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JANÁČEK, SCHULHOFF // 3 String Quartets

Talich Quartet,

These are glowing performances.


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The restrained, sympathetic playing of the Talich Quartet in both Janáček quartets, plus the warmth and balance of this recording make this an uplifting, highly desirable disc. The Talich’s instinctive feel for the music and mutual understanding shines through every bar, and its pacing is beautifully judged.
The First Quartet by Erwin Schulhoff proves a considerable bonus. The ending is pure enchantment.


Leoš Janáček // String Quartet no.1, ‘Kreutzer Sonata’


  • Adagio. Con moto 4’00
  • Con moto 4’10
  • Con moto. Vivo. Andante 3’54
  • Con moto. Adagio. Più mosso 5’11


Leoš Janáček // String Quartet no.2, ‘Intimate Letters’


  • Andante 6’04
  • Adagio 6’09
  • Moderato 5’32
  • Allegro 7’25


Erwin Schulhoff // String Quartet no.1


  • Presto con fuoco 2’09
  • Allegretto con moto 3’06
  • Allegro giocoso alla Slovacca 3’08
  • Andante molto sostenuto 6’13

‘These are performances to rival, even surpass, The Lindsay’s for sheer urgency… this new issue surely has to figure on the shortest of future short lists‘


In “Surprised by Beauty,” Robert R. Reilly praises “both of Janáček’s two string quartets [as] masterpieces. They evoke, in Janáček’s words, ‘exaltation, passionate declarations of love, anxiety, indomitable yearnings’. They are among the most nakedly emotional works ever written.” Fortunately for the listener, there has not been a dearth of good recordings of these quartets. The music is so good, it rarely get less than the best from the performers that tackle it. Still there are emotional favorites and performances of such vitality and perfection that they knock your socks off. The Talich Quartet’s performances (also one of Reilly’s recommendations), in generous acoustic, are among them.

They are finally back in print, since the La Dolce Volta label tenderly and lovingly takes care of the catalog of the Calliope label. Their re-issues are more lovingly made than the originals ever were. Still, what makes this so special—even among the many La Dolce Volta re-issues of the Talich Quartet catalog this year—is the inclusion (as on the original release) of First String Quartet of Erwin Schulhoff which elicited this praise at its 1924 premiere: “I defy anyone… to match the tempestuous pace of the first movement, its natural musicality, its clarity, and its homophony” (Erich Steinhard). That still applies in every way—Schulhoff’s works for string quartet are masterpieces on par with the best of the 20th century and the Talich Quartet’s rendition of the First String Quartet is still the finest around. Regardless which (Schulhoff or Janáček) you’d consider the bonus to the other, this is a most attractive disc.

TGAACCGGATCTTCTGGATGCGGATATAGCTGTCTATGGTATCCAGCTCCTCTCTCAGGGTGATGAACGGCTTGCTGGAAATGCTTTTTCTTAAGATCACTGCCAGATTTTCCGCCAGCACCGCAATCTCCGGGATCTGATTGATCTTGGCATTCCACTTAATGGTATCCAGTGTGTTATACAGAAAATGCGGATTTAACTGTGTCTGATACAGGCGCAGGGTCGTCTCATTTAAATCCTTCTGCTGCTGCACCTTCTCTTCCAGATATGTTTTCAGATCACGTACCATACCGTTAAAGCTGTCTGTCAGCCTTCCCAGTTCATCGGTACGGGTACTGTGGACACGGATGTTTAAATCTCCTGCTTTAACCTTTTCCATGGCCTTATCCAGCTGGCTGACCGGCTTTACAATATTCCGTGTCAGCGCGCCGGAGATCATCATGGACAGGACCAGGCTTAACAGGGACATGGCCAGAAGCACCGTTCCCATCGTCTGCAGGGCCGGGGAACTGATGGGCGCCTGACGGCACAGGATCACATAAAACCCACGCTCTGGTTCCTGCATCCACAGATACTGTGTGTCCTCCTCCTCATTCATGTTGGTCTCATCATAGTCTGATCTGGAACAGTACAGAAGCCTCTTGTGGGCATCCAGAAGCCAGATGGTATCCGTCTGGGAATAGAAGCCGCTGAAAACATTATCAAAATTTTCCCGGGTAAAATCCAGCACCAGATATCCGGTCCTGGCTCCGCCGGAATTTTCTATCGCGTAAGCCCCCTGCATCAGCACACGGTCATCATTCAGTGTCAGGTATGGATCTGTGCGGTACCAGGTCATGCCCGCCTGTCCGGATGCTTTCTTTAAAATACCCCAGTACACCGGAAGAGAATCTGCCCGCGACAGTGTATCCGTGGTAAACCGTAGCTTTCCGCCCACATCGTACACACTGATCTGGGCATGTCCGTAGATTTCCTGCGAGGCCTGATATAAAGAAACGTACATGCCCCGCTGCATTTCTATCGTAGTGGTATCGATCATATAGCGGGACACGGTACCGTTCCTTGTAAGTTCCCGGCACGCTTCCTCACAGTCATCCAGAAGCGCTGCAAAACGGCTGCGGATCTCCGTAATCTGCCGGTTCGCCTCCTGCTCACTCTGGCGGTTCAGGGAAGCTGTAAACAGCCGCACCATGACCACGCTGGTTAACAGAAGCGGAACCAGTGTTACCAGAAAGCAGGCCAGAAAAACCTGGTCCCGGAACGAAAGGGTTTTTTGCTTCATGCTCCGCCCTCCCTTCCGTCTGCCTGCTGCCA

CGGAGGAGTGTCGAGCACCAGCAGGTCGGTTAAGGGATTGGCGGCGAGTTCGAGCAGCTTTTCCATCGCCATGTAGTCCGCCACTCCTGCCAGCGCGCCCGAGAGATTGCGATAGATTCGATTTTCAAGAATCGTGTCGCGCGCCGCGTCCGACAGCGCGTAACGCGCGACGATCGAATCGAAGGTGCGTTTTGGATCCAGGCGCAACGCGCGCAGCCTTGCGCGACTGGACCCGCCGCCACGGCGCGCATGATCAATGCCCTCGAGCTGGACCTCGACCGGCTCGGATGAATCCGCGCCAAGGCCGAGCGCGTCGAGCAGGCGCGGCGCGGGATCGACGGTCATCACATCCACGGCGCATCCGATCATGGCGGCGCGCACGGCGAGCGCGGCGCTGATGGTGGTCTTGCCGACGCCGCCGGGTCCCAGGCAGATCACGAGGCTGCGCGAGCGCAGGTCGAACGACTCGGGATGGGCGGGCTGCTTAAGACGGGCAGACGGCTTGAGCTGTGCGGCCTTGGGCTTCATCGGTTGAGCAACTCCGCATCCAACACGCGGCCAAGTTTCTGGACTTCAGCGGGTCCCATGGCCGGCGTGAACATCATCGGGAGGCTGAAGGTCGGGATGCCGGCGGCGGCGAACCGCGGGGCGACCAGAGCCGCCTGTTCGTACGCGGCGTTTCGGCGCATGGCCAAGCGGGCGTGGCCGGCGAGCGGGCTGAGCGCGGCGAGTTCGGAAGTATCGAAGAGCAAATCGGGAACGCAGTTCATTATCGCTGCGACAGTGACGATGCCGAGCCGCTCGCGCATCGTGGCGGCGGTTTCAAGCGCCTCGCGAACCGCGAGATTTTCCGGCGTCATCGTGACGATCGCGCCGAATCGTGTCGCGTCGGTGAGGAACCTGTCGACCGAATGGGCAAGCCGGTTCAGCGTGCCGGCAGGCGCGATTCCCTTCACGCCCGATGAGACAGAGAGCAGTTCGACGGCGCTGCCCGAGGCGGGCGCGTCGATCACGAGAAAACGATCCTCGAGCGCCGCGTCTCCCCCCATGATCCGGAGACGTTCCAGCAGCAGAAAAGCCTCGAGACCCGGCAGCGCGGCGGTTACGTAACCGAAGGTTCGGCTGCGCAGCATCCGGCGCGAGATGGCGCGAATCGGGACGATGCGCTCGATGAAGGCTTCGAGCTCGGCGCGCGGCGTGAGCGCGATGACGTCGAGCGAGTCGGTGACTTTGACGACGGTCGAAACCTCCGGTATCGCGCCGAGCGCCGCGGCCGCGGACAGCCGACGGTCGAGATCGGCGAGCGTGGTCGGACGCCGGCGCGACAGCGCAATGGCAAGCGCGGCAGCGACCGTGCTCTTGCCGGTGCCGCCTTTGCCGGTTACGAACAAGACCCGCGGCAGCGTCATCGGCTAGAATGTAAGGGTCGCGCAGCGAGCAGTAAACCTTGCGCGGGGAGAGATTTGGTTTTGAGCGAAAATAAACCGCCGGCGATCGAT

The Talich Quartet, a Bohemian soul


‘The Conservatory of Europe’ – that used to be the nickname of Bohemia. At the heart of central Europe, a people dedicated itself wholly to the art of melody. In the nineteenth century, when Czech musicians were recognised as great composers as well as performers, they gave birth to a repertory steeped in traditions, its inspiration passed on from generation to generation.


Václav Talich, a conductor of genius, was one of the most prominent central European artists in the following century. In 1964, Talich’s nephew Jan founded the string quartet that bears his name. In 1975 it became a chamber ensemble of the Czech Philharmonic, a distinction that quickly gained it international recognition. France became its second home, and thanks to the Calliope label it made some of the great benchmark recordings in the quartet discography, from Mozart to Janáček. La Dolce Volta has since taken up the torch and pursues an adventure too exciting to be interrupted.


For half a century now, even though the bows have changed hands, the quartet’s personality has displayed marked stylistic continuity: spontaneous expressiveness, delicious unpredictability of attack, telling accentuation of folk rhythms, absolute precision and, equally, a sensation of miraculous fragility. Throughout the years, the Talich Quartet has remained the ambassador of a prodigious musical history, nourished by the memory of the torrents and castles of Bohemia, of tales and legends, and of the passions of the Czech people even before it was established as a nation in the aftermath of the First World War. The quartet’s multi-award-winning recordings mirror their interpretation of Janáček’s Second Quartet, ‘Intimate Letters’: the most enchanting of conversations in music.

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